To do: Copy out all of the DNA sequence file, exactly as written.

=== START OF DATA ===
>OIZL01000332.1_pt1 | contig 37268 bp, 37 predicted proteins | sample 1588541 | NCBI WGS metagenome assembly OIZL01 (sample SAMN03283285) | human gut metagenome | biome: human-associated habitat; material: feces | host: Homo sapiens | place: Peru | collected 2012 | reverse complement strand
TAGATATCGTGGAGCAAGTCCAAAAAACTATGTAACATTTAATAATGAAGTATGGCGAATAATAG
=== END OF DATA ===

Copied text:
>OIZL01000332.1_pt1 | contig 37268 bp, 37 predicted proteins | sample 1588541 | NCBI WGS metagenome assembly OIZL01 (sample SAMN03283285) | human gut metagenome | biome: human-associated habitat; material: feces | host: Homo sapiens | place: Peru | collected 2012 | reverse complement strand
TAGATATCGTGGAGCAAGTCCAAAAAACTATGTAACATTTAATAATGAAGTATGGCGAATAATAG